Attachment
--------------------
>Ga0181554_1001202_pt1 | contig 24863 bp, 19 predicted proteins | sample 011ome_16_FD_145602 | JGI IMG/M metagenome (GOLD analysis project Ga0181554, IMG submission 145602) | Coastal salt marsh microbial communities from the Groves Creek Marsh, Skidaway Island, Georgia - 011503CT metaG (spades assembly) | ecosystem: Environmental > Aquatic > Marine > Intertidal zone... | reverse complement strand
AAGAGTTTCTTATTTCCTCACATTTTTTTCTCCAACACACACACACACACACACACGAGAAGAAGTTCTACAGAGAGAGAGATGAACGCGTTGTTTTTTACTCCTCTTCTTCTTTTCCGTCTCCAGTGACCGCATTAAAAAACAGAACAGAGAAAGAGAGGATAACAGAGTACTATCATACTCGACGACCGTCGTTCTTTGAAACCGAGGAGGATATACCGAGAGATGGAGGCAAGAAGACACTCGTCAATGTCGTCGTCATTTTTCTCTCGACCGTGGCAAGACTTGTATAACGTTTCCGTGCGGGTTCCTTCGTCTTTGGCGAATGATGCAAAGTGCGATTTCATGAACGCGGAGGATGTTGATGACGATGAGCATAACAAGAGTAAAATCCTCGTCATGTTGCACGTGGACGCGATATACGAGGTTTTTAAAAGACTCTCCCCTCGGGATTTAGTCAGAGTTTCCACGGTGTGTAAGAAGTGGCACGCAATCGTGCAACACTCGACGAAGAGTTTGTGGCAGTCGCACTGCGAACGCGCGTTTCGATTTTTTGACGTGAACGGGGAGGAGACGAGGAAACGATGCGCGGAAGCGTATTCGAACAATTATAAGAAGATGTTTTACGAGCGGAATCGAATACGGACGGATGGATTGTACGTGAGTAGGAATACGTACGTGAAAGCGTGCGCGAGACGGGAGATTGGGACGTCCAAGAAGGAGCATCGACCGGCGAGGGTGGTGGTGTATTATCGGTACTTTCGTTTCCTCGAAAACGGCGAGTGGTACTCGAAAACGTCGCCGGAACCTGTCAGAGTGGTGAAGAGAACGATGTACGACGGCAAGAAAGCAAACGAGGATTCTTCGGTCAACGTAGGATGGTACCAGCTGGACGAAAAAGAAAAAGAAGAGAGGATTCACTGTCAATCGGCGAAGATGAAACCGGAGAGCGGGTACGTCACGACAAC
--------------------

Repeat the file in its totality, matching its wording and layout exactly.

>Ga0181554_1001202_pt1 | contig 24863 bp, 19 predicted proteins | sample 011ome_16_FD_145602 | JGI IMG/M metagenome (GOLD analysis project Ga0181554, IMG submission 145602) | Coastal salt marsh microbial communities from the Groves Creek Marsh, Skidaway Island, Georgia - 011503CT metaG (spades assembly) | ecosystem: Environmental > Aquatic > Marine > Intertidal zone... | reverse complement strand
AAGAGTTTCTTATTTCCTCACATTTTTTTCTCCAACACACACACACACACACACACGAGAAGAAGTTCTACAGAGAGAGAGATGAACGCGTTGTTTTTTACTCCTCTTCTTCTTTTCCGTCTCCAGTGACCGCATTAAAAAACAGAACAGAGAAAGAGAGGATAACAGAGTACTATCATACTCGACGACCGTCGTTCTTTGAAACCGAGGAGGATATACCGAGAGATGGAGGCAAGAAGACACTCGTCAATGTCGTCGTCATTTTTCTCTCGACCGTGGCAAGACTTGTATAACGTTTCCGTGCGGGTTCCTTCGTCTTTGGCGAATGATGCAAAGTGCGATTTCATGAACGCGGAGGATGTTGATGACGATGAGCATAACAAGAGTAAAATCCTCGTCATGTTGCACGTGGACGCGATATACGAGGTTTTTAAAAGACTCTCCCCTCGGGATTTAGTCAGAGTTTCCACGGTGTGTAAGAAGTGGCACGCAATCGTGCAACACTCGACGAAGAGTTTGTGGCAGTCGCACTGCGAACGCGCGTTTCGATTTTTTGACGTGAACGGGGAGGAGACGAGGAAACGATGCGCGGAAGCGTATTCGAACAATTATAAGAAGATGTTTTACGAGCGGAATCGAATACGGACGGATGGATTGTACGTGAGTAGGAATACGTACGTGAAAGCGTGCGCGAGACGGGAGATTGGGACGTCCAAGAAGGAGCATCGACCGGCGAGGGTGGTGGTGTATTATCGGTACTTTCGTTTCCTCGAAAACGGCGAGTGGTACTCGAAAACGTCGCCGGAACCTGTCAGAGTGGTGAAGAGAACGATGTACGACGGCAAGAAAGCAAACGAGGATTCTTCGGTCAACGTAGGATGGTACCAGCTGGACGAAAAAGAAAAAGAAGAGAGGATTCACTGTCAATCGGCGAAGATGAAACCGGAGAGCGGGTACGTCACGACAAC